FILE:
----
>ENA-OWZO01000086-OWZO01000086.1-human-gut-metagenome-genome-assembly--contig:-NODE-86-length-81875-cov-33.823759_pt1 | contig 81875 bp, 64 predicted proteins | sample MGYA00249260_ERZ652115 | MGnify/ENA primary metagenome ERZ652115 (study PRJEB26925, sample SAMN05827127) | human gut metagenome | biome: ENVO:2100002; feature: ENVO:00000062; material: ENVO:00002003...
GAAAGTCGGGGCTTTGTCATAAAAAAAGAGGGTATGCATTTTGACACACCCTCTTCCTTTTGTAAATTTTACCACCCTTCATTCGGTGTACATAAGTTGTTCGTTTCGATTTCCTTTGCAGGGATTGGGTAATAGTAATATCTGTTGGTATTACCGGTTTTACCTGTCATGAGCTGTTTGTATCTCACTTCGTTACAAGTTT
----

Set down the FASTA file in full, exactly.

>ENA-OWZO01000086-OWZO01000086.1-human-gut-metagenome-genome-assembly--contig:-NODE-86-length-81875-cov-33.823759_pt1 | contig 81875 bp, 64 predicted proteins | sample MGYA00249260_ERZ652115 | MGnify/ENA primary metagenome ERZ652115 (study PRJEB26925, sample SAMN05827127) | human gut metagenome | biome: ENVO:2100002; feature: ENVO:00000062; material: ENVO:00002003...
GAAAGTCGGGGCTTTGTCATAAAAAAAGAGGGTATGCATTTTGACACACCCTCTTCCTTTTGTAAATTTTACCACCCTTCATTCGGTGTACATAAGTTGTTCGTTTCGATTTCCTTTGCAGGGATTGGGTAATAGTAATATCTGTTGGTATTACCGGTTTTACCTGTCATGAGCTGTTTGTATCTCACTTCGTTACAAGTTT